For many, in the past five years being Egyptian has become more of a psychological syndrome than an identity. The social suffering, the fantastically Orwellian news, the difficulties of the most mundane interactions, the continuous clamping down on freedoms and critical thought, and the rise of xenophobic and fascistic public sentiments are all alienating. Those who believed in change have become cultural orphans, cut off from true feelings of belonging. Two possibilities are present: a complete rejection or a psychological and emotional opportunity — an opening.
The thoughts of Ihab Hassan (1925-2015), an Egyptian academic little known in Egypt, offer an important vantage point for engaging with identity, Egyptianess and the quest of the self. Hassan, who is credited with coining the term "postmodernism" and had a successful career dedicated to postmodernist thought, literary criticism and cultural studies, passed away a few months ago in the United States. In his memoir, Out of Egypt: Scenes and Arguments of an Autobiography (1985), he portrays a one-way transatlantic escape from Egypt in 1946, after which he barely looked back.
When it came out, Out of Egypt attracted mixed reviews. It was criticized for implicitly accepting orientalist stereotypes and portraying too easy an integration process into American culture, which I believe is the case. It is a self study with a strong focus on Hassan’s unhappy years in Egypt (an experimental dialogue between him and an imaginary autobiographer is a case in point), and it stages itself as a deep reflection on why he had to flee. With eloquently constructed prose, he depicts his posh life here, with a father who worked as a governor, a modern mother, and family of pashas, landowners, and ministers. The underlying argument, however, is about the dawn of a new world.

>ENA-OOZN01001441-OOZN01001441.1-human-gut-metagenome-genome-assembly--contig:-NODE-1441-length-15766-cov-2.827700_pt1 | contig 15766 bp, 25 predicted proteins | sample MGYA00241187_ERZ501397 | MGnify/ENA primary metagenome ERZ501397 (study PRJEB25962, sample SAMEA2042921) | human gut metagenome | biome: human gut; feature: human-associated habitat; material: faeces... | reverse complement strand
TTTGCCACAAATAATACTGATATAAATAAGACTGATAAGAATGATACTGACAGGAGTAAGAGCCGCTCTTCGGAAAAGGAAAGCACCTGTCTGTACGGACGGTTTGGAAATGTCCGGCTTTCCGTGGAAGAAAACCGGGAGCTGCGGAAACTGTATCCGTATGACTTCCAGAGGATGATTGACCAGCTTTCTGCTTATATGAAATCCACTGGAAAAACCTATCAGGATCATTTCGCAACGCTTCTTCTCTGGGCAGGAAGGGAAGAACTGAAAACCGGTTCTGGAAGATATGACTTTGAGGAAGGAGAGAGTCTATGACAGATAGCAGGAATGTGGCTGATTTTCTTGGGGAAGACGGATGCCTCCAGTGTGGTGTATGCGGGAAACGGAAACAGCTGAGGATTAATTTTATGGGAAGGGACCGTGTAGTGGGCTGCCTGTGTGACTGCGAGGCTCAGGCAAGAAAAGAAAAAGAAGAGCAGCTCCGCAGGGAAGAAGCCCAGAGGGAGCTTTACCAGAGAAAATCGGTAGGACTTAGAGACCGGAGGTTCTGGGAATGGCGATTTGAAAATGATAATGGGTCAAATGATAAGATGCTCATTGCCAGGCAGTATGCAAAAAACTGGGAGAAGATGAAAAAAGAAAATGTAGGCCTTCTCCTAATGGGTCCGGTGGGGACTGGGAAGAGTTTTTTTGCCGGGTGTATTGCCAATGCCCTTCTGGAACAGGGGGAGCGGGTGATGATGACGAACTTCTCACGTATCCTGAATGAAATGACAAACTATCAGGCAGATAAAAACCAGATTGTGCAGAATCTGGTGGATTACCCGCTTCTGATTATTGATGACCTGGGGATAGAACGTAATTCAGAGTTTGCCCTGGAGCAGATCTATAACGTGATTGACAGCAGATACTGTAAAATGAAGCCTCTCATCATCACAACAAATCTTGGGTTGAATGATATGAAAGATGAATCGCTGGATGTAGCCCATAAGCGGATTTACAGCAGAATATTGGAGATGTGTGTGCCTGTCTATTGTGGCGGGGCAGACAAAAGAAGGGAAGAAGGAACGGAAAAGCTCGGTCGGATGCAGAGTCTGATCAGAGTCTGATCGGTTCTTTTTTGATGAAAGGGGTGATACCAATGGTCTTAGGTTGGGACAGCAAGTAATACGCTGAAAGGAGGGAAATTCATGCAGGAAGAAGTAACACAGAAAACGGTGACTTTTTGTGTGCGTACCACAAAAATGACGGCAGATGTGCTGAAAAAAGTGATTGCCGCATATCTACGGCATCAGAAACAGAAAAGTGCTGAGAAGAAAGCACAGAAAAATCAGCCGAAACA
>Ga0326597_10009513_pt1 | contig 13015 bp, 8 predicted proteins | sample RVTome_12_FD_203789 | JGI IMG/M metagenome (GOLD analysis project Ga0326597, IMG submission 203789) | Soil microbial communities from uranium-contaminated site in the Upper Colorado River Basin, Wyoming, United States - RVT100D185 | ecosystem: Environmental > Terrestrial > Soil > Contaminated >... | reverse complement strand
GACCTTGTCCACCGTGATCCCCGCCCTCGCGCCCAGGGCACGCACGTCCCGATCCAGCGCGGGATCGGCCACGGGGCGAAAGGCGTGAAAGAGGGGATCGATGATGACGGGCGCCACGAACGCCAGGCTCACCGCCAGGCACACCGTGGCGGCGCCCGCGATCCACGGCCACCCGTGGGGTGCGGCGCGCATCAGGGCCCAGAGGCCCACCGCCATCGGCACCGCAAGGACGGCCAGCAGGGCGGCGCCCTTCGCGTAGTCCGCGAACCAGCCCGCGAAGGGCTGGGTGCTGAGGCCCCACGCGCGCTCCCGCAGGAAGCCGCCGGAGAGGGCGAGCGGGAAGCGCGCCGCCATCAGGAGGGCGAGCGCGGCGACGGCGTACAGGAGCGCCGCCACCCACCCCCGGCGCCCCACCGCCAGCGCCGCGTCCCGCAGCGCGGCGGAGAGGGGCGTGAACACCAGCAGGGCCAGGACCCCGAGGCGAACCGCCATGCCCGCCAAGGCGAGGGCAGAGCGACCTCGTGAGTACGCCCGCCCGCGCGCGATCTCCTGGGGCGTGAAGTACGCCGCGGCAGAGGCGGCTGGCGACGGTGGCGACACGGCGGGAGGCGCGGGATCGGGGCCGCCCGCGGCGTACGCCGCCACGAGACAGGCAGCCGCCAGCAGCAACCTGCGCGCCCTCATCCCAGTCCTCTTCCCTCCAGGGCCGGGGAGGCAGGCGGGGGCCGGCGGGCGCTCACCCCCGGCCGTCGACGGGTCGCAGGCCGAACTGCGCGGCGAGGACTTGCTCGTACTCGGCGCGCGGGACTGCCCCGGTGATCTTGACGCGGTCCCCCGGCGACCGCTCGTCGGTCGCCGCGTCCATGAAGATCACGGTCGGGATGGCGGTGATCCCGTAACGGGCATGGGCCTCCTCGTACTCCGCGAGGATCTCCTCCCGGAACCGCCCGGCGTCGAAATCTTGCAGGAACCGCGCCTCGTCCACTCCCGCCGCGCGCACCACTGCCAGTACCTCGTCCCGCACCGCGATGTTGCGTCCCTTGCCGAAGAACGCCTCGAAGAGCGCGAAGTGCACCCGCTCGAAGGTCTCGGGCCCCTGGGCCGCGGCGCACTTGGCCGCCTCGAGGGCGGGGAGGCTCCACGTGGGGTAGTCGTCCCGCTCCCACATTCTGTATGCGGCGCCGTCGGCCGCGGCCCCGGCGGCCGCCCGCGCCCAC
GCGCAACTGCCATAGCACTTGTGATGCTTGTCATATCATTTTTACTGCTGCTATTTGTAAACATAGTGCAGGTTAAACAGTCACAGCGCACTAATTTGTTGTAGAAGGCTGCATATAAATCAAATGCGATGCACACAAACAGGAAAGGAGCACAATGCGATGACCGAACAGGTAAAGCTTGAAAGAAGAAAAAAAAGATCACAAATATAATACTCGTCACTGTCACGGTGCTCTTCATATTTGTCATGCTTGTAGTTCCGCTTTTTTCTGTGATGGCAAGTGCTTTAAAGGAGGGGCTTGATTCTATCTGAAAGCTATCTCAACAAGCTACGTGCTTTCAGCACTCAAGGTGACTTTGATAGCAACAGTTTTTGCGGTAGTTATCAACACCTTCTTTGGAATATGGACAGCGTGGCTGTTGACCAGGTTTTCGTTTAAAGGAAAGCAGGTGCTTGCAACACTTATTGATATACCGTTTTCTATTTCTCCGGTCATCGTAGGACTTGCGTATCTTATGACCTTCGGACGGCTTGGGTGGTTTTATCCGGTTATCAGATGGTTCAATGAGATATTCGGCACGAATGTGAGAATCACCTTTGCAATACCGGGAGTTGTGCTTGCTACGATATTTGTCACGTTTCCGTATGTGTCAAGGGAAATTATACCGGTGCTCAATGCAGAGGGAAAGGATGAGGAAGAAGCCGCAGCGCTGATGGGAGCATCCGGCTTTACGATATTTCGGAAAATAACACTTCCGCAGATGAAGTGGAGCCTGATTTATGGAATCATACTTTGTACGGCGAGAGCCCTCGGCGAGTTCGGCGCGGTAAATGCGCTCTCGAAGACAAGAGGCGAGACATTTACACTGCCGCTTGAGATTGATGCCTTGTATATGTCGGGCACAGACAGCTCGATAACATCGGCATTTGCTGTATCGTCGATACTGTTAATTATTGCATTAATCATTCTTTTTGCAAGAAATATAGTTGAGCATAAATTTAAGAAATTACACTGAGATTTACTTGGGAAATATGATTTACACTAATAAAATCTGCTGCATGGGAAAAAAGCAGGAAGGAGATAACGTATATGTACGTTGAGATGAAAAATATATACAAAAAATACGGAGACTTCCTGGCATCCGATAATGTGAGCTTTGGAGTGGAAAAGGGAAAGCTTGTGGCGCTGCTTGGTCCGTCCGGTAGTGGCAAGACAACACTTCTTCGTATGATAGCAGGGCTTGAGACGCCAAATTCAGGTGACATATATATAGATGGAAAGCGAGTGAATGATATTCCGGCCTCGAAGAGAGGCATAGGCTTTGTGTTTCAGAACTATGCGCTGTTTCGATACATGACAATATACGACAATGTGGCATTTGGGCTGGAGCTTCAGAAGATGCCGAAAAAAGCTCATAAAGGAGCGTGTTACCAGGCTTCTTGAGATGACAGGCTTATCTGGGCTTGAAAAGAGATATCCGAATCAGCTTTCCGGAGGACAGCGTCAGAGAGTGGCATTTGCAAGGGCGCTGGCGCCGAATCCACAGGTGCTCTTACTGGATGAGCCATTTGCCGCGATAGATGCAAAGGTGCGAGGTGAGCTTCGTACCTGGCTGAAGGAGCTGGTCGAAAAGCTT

Out of Egypt is a postmodern autobiography precisely because it deals with self-presentation in a way that is not wed to a culture or sense of belonging, and critically reorders the relations between wholes and parts, especially the question of which comes first, the self or the country. Hassan’s confused childhood, his inadequate Arabic due to an education in English and French, his disagreeable relatives, and his hard academic work lead to his resolution to escape and recreate his being. Out of Egypt voices Hassan’s unapologetic rejection of Egypt, and declares his disowning of his heritage. The question of whether his inner and physical journey was a “new birth or a false rebirth” starts off his quest for self-exploration on page one.
The small book flows enjoyably, and at 128 pages one can read it in one or two sessions. It is written from an immigrant’s standpoint, and is interspersed with academic and critical thought, engaging with writers from Tolstoy to Ralph Emerson. It is especially valuable because of the quotations Hassan inserts, in addition to ideas about the act of writing an autobiography.